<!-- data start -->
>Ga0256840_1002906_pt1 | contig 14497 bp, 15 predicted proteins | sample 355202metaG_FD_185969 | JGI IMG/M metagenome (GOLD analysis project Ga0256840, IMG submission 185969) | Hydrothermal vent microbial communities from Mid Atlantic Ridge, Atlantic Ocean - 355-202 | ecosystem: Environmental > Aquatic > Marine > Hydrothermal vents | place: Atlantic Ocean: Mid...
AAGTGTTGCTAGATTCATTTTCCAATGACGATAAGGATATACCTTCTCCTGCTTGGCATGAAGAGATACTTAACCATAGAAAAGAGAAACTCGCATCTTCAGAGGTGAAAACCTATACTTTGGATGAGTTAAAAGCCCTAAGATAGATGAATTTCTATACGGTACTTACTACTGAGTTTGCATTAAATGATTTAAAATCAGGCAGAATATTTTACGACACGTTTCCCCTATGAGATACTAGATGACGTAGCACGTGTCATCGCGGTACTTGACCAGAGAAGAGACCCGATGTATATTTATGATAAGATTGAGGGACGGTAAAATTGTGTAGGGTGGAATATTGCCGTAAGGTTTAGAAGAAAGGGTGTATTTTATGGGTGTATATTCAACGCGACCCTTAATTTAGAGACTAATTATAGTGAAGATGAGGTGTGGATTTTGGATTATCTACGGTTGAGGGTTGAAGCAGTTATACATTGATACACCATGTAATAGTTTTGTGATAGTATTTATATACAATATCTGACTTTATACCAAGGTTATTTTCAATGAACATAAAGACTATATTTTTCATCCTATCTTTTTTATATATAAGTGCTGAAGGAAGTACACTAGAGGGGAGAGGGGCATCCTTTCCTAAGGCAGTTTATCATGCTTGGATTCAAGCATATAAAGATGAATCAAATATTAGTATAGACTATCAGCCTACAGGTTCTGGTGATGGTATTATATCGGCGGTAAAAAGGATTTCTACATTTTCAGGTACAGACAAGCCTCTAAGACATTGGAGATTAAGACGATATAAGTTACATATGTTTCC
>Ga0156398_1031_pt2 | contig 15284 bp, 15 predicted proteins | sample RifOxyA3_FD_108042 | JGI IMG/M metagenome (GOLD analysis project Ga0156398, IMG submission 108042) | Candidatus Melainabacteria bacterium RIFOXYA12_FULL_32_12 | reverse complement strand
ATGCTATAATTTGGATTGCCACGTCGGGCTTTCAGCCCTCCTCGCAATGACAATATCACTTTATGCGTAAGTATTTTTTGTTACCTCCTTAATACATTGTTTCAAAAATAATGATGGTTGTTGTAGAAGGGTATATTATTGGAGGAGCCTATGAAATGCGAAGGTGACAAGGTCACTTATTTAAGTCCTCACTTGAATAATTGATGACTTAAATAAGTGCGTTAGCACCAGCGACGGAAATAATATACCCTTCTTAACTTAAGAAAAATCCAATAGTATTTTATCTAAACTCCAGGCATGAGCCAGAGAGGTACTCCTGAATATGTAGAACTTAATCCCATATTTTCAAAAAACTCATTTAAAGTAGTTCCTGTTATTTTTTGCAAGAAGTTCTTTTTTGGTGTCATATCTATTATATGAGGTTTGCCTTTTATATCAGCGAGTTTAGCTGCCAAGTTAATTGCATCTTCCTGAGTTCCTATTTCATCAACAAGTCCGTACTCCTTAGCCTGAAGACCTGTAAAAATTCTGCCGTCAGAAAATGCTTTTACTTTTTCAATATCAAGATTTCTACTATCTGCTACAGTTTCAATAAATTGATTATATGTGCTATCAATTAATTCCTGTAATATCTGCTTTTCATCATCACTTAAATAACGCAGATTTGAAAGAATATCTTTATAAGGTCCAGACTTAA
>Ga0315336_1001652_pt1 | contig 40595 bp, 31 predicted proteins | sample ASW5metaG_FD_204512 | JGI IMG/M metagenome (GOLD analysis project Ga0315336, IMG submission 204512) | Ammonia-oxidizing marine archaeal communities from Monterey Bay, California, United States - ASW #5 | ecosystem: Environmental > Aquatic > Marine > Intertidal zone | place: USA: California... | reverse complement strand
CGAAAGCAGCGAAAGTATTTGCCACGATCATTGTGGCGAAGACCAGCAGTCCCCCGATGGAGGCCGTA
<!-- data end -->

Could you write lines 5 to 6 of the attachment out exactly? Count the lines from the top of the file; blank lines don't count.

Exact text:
>Ga0315336_1001652_pt1 | contig 40595 bp, 31 predicted proteins | sample ASW5metaG_FD_204512 | JGI IMG/M metagenome (GOLD analysis project Ga0315336, IMG submission 204512) | Ammonia-oxidizing marine archaeal communities from Monterey Bay, California, United States - ASW #5 | ecosystem: Environmental > Aquatic > Marine > Intertidal zone | place: USA: California... | reverse complement strand
CGAAAGCAGCGAAAGTATTTGCCACGATCATTGTGGCGAAGACCAGCAGTCCCCCGATGGAGGCCGTA